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JBoss Data Grid: Installation and Development

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JBoss Data Grid: Installation and Development

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In this blog, we will discuss one particular data grid platform from Redhat namely JBoss Data Grid (JDG). We will firstly cover how to access and install this data grid platform and then we will demonstrate how to develop and deploy a simple remote client/server data grid application which utilises the HotRod protocol. We will be using the latest release JDG 6.2 from Redhat in this article.

Installation Overview

To start using JDG, firstly log on to the redhat site https://access.redhat.com/home and download the software from the Downloads section of the site. We wish to download JDG 6.2 server by clicking on the appropriate links in the Downloads section. For future reference, it is also useful to download the quickstart and maven repository zip files. To install JDG, we simply unzip the JDG server package into an appropriate directory in your environment.


JDG Overview

In this section, we will provide a brief overview of the contents of the JDG installation package and the most notable configuration options available to users. Out of the box, users are provided with two runtime options either to run JDG in standalone or clustered mode. We can start JDG in either mode by invoking the stanadalone or clustered start up scripts in the <JDG_HOME>/ bin directory. To configure the JDG in either mode we need to configure the files standalone.xml and clustered.xml. In our case we will creating a distributed cache which will run on 3 node JDG cluster so we will be utilizing the clustered startup script.

In order to set up and add new cache instances to JDG, we modify the infinispan subsystems in the appropriate xml configuration file above. We should also note the principal difference between the standalone and clustered configuration file is that in the clustered configuration file there is a JGroups subsystem configured element which allows for communication and messaging between configured cache instances running in a JDG cluster.

Development Environment Setup and Configuration

In this section, we will detail how to develop and configure a simple datagrid application which will be deployed to a 3 node JDG cluster. We will demonstrate how to configure and deploy a distributed cache in JDG and also show how to develop a HotRod Java client application which will be used to insert, update and display entries in the distributed cache. We will firstly discuss setting a new distributed cache on a 3 node JDG cluster. In this example, we will run our JDG cluster on a single machine by running each JDG instance on different ports.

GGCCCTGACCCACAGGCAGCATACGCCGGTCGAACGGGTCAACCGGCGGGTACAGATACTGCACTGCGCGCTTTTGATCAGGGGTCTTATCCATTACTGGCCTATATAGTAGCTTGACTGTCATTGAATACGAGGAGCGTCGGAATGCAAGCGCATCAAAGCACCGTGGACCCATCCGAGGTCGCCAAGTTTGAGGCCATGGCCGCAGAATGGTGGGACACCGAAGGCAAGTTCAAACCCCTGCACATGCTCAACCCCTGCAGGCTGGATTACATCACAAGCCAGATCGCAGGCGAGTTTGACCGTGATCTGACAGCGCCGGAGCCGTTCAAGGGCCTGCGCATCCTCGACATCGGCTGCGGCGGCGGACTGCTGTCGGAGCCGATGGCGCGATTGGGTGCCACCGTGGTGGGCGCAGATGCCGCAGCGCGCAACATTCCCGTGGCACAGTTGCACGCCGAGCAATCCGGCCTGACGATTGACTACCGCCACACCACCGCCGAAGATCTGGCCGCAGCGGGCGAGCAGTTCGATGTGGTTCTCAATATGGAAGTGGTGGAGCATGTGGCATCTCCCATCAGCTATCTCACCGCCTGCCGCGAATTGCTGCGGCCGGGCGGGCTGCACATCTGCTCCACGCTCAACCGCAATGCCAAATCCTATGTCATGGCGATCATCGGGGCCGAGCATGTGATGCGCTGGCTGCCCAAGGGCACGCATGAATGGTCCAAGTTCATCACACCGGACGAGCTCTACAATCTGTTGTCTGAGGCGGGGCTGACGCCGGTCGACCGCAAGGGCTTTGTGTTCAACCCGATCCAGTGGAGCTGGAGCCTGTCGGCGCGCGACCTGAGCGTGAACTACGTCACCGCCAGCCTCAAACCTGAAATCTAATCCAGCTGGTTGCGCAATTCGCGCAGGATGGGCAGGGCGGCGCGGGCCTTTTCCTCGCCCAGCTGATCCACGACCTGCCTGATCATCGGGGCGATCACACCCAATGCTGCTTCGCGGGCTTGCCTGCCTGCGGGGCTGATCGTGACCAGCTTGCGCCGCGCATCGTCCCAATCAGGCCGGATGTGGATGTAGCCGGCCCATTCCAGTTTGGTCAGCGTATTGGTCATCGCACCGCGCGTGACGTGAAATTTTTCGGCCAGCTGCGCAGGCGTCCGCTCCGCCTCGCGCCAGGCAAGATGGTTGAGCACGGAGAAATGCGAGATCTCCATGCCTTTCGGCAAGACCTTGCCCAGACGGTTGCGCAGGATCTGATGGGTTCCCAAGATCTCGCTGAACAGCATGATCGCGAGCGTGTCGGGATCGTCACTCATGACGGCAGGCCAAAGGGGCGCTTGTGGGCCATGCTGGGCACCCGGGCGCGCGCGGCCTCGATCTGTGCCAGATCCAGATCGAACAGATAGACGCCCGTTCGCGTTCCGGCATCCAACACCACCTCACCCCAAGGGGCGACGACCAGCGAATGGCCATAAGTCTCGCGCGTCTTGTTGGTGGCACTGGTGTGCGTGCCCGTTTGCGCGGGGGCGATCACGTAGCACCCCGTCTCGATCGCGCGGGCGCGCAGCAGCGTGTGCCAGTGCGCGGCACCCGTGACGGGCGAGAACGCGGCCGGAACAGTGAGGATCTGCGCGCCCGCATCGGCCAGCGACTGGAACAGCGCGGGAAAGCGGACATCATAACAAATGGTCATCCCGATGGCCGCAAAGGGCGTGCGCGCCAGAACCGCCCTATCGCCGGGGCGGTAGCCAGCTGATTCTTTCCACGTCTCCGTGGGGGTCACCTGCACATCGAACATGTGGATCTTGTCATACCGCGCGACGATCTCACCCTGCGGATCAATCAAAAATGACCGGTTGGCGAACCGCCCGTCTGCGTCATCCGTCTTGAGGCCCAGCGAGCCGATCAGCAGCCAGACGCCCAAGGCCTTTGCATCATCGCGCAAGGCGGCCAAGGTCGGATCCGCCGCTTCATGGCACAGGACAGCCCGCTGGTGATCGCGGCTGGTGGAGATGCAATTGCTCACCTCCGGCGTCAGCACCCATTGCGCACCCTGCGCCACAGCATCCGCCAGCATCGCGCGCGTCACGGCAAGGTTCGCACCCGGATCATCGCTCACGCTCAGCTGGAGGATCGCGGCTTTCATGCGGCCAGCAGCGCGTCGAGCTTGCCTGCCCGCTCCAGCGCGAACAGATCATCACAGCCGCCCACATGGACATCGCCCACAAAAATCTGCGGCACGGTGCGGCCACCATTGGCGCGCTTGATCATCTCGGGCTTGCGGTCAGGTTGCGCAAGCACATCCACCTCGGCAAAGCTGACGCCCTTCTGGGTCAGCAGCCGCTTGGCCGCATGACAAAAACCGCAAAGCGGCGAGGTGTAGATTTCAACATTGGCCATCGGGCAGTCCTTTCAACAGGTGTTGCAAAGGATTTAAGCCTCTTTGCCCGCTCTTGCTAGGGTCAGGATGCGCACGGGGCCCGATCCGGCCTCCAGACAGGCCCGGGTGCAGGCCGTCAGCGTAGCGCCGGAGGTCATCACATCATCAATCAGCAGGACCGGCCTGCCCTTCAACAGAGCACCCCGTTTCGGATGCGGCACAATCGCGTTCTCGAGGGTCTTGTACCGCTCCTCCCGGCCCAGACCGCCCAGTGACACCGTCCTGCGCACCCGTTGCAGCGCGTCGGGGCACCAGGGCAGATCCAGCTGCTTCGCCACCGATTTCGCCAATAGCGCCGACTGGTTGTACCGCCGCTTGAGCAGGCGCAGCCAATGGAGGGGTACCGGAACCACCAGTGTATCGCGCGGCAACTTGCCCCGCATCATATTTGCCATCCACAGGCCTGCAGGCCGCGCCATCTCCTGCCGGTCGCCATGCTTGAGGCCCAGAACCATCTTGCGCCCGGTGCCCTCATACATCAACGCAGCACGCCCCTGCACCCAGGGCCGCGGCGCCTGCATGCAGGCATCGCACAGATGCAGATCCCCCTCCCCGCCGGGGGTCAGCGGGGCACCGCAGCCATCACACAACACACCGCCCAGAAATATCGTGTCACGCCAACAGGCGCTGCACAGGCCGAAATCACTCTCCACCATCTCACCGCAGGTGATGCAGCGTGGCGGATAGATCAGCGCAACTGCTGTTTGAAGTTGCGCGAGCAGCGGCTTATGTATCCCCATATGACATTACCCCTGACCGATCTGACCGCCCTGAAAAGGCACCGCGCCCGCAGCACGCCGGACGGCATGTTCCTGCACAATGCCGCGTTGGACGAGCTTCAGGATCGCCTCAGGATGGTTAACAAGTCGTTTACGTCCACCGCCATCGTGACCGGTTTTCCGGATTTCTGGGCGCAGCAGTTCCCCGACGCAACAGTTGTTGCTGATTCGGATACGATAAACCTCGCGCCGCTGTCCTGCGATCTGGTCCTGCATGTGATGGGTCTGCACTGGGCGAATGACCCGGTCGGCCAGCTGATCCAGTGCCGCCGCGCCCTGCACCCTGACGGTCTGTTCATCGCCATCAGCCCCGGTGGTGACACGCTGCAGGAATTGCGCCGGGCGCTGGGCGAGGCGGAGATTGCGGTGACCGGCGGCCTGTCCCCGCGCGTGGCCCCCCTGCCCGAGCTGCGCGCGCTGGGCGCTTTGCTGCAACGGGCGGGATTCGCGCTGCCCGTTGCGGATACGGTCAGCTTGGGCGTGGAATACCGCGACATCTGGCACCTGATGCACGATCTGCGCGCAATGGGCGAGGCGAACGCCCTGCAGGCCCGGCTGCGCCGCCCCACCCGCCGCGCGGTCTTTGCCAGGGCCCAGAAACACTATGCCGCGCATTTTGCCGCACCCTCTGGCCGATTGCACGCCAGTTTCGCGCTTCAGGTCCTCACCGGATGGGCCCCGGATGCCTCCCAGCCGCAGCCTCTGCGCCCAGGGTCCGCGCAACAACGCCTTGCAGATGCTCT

Firstly, we will create 3 instances of JDG by creating 3 directories (server1, server2, server3) on our host machine and unzipping each JDG installation into each directory.


We will now configure each node in our cluster by copying and renaming the clustered.xml configuration file in the <JDG_HOME>\server1\jboss-datagrid-6.2.0-server\standalone\configuration directory. We will name each of the cluster configuration files as "clustered1.xml", "clustered2.xml" and "clustered3.xml" for the JDG instances denoted by "server1", "server2" and "server3" respectively. We will now set up a new distributed cache on our JDG cluster by modifying the infinispan subsystem element in each clustered<n>.xml file. We will demonstrate this for the node denoted "server1" here by modifying the file "clustered1.xml". The cache configuration shown here will be the same across all 3 nodes.

To setup a new distributed cache named "directory-dist-cache", we configure the following elements in the file named "clustered1.xml"

<subsystem xmlns="urn:infinispan:server:endpoint:6.0">
        <hotrod-connector socket-binding="hotrod"  cache-container="clusteredcache">
         <topology-state-transfer lazy-retrieval="false" lock-timeout="1000" replication-timeout="5000"/>
        </hotrod-connector>
        .........
      <subsystem xmlns="urn:infinispan:server:core:6.0" default-cache-container="clusteredcache">
                   <cache-container name="clusteredcache" default-cache="default" statistics="true">
                       <transport executor="infinispan-transport" lock-timeout="60000"/>
                    ......
               <distributed-cache name="directory-dist-cache" mode="SYNC" owners="2" remote-                   timeout="30000" start="EAGER">